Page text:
Measuring the energy of quantum states requires detecting energy changes so exceptionally small they are hard to pick out from background fluctuations, like using only a thermometer to try and work out if someone has blown out a candle in the room you’re in.
Researchers at at Aalto University and Lund University presents sensitive quantum thermometry hitting the bounds that nature allows. The paper is published in Nature Communications.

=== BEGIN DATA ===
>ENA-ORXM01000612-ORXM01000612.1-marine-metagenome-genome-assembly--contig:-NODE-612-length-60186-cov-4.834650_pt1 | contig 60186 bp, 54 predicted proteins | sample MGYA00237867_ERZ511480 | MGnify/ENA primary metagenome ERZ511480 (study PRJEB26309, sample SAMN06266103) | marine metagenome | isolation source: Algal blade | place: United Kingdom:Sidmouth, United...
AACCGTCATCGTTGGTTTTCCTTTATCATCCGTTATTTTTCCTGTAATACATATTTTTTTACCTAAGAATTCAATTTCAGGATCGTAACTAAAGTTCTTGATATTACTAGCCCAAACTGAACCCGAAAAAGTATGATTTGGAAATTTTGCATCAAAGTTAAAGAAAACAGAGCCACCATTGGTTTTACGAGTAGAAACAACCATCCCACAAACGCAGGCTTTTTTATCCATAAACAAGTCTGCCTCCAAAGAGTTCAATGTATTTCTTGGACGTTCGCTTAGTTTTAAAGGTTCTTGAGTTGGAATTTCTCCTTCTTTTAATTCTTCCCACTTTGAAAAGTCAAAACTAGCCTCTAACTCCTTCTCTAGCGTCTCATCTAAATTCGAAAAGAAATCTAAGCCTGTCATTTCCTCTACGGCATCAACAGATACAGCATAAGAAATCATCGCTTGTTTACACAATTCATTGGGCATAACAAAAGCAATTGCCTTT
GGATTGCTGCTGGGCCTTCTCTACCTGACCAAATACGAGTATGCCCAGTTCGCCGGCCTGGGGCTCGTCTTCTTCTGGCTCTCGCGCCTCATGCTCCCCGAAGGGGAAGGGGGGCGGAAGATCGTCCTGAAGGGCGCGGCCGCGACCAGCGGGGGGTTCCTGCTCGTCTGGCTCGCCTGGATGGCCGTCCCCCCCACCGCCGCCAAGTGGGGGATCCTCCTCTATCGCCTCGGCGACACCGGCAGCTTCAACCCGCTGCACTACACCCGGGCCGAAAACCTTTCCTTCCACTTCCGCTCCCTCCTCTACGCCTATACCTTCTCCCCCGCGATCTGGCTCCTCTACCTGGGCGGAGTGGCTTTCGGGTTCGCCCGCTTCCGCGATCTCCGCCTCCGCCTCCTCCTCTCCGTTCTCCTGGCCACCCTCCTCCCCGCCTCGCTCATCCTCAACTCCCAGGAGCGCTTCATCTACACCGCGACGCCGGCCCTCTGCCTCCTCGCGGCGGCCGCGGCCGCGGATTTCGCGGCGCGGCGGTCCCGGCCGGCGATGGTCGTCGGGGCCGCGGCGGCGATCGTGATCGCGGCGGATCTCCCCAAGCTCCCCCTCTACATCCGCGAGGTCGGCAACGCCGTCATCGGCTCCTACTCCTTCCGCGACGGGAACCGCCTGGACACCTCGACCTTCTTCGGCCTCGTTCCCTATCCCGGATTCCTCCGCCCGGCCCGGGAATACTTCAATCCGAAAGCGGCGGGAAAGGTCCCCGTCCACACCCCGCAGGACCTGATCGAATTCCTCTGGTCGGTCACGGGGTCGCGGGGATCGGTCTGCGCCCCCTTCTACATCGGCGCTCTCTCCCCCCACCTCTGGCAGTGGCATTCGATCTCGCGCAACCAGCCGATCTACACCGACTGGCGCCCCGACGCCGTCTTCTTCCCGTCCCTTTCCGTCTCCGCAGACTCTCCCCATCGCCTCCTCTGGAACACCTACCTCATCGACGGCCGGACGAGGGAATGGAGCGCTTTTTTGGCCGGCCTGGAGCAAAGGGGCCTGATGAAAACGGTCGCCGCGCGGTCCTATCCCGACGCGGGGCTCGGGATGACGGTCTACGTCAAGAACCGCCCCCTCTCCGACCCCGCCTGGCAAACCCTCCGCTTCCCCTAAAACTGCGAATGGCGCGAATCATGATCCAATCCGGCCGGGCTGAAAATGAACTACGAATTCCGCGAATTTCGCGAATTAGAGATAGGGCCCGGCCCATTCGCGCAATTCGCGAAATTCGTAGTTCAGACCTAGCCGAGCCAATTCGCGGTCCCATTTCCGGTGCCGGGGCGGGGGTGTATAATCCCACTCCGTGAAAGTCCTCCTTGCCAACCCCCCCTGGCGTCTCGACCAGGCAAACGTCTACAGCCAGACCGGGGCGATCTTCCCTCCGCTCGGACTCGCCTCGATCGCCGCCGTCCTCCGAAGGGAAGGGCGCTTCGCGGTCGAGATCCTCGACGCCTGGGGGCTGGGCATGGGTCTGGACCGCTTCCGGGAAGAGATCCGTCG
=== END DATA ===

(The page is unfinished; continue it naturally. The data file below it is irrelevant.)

The team had to make a thermometer able to measure very small changes without interfering with any of the quantum states they plan to measure. The device is a calorimeter, which measures the heat in a system. It uses a strip of copper about one thousand times thinner than a human hair. (Aalto University)